"Although I have disagreed with her on a number of issues, she is a responsible and talented public servant who brings real strengths to the largest domestic agency of the federal government," said Sen. Edward M. Kennedy (D-Mass.), the ranking minority member on the Senate Committee on Labor and Human Resources.
"I think they are finally beginning to realize over at the White House that it is not real wise to run the country like a men's club," said Kathy Wilson, head of the National Women's Political Caucus. "We just hope they will continue trying to repair their somewhat tattered image with women."
The resignations of Schweiker and Lewis are not the result of any political or policy disputes with the president, according to presidential aides. Both Schweiker and Lewis said they got lucrative offers in private industry that they could not be sure would still be open in two years if Reagan decides not to seek reelection.
Schweiker will become president of the American Council of Life Insurance, an umbrella group that acts as a representative for the nation's major life insurance companies. Lewis became head of a large communications company.
"During these last two years as head of the biggest and most costly department of the federal government, Dick Schweiker has proven himself in a job that has ground down lesser individuals," Reagan said in praise of Schweiker.
"I can say without hesitation that we are proud of the job that he has done . . . . I understand he has been offered a fine opportunity in the private sector, and I wish him the best of luck."
In addition to naming Heckler to head HHS yesterday, the president also named John (Jack) A. Svahn, the commissioner of Social Security since 1981, as the department's new undersecretary.
No replacement was named for Svahn, who is to succeed David B. Swoap, the former Social Security administrator who resigned to become head of California's Department of Health and Welfare.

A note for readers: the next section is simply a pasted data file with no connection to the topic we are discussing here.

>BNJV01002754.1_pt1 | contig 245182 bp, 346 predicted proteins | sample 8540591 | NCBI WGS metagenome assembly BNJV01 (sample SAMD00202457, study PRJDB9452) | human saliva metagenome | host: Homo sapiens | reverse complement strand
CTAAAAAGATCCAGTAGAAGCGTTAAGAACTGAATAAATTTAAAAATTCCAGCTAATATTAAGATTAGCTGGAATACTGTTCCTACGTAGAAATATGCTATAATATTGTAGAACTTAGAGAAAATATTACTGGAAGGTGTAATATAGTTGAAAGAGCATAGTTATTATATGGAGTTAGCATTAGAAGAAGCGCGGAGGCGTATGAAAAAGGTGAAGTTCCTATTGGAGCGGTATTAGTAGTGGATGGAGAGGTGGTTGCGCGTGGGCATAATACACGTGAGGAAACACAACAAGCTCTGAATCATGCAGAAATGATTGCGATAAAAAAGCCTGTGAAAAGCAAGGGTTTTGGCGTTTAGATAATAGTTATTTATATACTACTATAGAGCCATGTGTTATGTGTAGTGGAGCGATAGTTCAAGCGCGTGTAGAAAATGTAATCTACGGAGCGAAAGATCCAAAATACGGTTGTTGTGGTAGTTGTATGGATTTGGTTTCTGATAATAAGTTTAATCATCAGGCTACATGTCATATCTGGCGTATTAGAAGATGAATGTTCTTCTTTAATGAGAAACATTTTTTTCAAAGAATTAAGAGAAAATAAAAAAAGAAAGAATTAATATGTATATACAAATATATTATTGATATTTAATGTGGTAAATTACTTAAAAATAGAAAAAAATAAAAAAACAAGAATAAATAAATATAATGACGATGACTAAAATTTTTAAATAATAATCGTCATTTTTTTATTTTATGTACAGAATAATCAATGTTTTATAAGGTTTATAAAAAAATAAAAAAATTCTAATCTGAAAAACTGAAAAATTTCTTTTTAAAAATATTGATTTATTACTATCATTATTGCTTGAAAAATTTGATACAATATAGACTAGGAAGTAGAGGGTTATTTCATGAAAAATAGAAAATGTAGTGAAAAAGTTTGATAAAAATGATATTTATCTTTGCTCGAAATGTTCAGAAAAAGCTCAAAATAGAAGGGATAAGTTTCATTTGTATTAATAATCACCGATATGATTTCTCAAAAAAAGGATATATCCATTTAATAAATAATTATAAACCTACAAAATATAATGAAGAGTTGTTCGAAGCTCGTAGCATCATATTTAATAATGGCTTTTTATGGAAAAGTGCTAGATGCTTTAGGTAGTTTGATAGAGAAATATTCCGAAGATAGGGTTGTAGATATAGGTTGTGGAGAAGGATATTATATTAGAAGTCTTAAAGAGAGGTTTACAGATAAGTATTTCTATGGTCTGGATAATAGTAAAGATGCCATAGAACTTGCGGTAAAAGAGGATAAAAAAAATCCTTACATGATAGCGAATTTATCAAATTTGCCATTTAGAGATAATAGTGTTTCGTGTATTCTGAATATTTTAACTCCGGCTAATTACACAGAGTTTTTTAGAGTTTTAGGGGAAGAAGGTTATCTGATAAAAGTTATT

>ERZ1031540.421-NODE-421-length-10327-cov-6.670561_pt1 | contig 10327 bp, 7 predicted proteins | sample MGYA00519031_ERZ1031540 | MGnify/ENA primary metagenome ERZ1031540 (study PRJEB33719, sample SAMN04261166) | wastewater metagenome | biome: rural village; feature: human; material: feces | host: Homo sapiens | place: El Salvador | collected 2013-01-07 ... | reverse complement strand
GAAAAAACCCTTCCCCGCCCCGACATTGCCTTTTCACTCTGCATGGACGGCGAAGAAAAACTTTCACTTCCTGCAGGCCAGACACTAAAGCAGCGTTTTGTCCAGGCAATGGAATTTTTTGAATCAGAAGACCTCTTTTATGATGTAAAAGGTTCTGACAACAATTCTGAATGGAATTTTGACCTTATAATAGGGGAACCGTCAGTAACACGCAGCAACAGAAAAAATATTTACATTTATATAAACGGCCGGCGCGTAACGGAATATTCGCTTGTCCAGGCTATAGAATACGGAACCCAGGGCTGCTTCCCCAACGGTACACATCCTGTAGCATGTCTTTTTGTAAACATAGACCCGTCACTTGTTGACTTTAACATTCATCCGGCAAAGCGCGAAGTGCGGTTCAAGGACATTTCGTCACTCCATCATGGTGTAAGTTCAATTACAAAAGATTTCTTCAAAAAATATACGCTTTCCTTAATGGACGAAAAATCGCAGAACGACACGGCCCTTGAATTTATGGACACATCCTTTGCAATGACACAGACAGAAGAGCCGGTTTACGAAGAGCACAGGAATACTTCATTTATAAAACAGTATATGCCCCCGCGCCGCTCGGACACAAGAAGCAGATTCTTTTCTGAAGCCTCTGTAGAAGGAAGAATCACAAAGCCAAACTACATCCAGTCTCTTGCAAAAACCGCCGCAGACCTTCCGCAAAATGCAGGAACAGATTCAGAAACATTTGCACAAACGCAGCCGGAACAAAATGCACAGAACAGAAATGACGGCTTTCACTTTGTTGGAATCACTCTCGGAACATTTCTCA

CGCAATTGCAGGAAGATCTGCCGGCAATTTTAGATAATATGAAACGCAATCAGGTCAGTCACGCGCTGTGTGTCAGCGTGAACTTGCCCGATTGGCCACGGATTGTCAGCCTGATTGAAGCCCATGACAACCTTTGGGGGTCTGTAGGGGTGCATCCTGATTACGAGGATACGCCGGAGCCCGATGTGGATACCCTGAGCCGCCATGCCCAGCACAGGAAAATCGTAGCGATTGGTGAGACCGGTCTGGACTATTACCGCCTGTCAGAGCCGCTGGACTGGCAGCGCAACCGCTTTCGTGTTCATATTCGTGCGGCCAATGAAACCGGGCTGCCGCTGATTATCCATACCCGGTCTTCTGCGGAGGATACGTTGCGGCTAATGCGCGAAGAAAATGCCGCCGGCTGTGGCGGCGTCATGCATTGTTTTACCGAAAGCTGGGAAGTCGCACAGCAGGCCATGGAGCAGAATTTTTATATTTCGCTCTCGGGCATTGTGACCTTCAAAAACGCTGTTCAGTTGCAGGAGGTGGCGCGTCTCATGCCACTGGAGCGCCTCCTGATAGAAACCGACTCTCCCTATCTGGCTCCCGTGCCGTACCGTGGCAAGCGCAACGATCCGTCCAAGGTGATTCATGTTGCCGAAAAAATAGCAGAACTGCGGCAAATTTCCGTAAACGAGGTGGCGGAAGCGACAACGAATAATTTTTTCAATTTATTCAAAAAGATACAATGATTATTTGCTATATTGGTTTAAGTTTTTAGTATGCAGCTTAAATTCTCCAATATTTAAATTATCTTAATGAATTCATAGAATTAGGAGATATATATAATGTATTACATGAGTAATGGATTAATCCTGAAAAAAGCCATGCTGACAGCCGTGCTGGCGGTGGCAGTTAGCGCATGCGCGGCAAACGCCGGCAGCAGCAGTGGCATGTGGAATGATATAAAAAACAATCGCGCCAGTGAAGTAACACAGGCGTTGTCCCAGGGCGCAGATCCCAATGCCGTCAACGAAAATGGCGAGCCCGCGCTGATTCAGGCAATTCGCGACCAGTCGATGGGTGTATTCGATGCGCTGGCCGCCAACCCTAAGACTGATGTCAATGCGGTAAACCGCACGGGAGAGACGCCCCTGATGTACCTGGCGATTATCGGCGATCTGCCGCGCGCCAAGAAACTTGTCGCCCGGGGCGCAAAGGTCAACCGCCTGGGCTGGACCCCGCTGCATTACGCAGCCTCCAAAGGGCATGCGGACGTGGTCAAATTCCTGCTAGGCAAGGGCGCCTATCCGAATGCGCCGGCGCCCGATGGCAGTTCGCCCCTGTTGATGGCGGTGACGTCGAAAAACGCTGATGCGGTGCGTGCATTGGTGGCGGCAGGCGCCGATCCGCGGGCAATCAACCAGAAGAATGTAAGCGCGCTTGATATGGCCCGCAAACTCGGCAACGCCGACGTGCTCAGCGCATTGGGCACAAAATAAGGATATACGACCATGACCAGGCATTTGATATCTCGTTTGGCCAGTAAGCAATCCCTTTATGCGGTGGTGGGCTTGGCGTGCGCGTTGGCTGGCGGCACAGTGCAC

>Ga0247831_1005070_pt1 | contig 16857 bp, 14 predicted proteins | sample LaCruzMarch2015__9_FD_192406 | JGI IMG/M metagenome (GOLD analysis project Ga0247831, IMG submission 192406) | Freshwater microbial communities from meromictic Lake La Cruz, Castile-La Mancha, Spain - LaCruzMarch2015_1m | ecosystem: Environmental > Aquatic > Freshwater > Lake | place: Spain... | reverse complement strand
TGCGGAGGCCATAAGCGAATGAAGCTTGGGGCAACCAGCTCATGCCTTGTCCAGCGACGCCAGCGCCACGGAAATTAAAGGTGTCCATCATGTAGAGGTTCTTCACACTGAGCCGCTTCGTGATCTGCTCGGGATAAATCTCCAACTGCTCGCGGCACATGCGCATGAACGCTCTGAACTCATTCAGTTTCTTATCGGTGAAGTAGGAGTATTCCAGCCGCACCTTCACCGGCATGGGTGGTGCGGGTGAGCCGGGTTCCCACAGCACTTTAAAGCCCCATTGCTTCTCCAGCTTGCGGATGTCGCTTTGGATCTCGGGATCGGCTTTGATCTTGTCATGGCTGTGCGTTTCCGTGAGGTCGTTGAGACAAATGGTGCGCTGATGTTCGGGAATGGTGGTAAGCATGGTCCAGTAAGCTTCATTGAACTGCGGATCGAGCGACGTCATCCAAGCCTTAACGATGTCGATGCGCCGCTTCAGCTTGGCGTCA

Heckler, who would become the ninth woman ever to serve as a Cabinet secretary, was defeated in her bid for a ninth House term after her district was redrawn and she was forced to run against another incumbent, Democrat Barney Frank.
Frank dwelled on the fact that Heckler was a Republican and tried to paint her as a Reagan supporter in a district where the unemployemnt rate was 13.4 percent.
In debates with Frank, Heckler's retort to claims that she was a Reagan follower was to say that she is "not a Reagan clone . . . . I've served under five presidents, unbossed and unbought." She also complained that Reagan was not "sufficiently sensitive to women."
During Heckler's campaign, Elizabeth Dole appeared at a fund-raising lunch and told how she had been in Massachusetts when Heckler had upset former House speaker Joe Martin in 1966.
"When I was in school," Dole said, "I saw you as a woman who had the courage to take on the establishment. You were a role model for me."
Yesterday Dole dismissed suggestions that the appointment of two women to the Cabinet in a week was politically inspired. "That's ridiculous," she said.
Heckler, after losing her attempt to have the Republican Party endorse the ERA, wore a button that read: "ERA--Endorsing Reagan Anyway."
As a House member, Heckler consistently supported the president during his first year in office but in 1982 began to cast some votes opposing him, against the balanced-budget amendment and the MX missile and for the nuclear freeze.
As the best of her accomplishments in Congress she regularly cites a bill requiring the Veterans Administration to establish centers on aging in 15 hospitals and a bill giving every woman the right to obtain credit in her own name.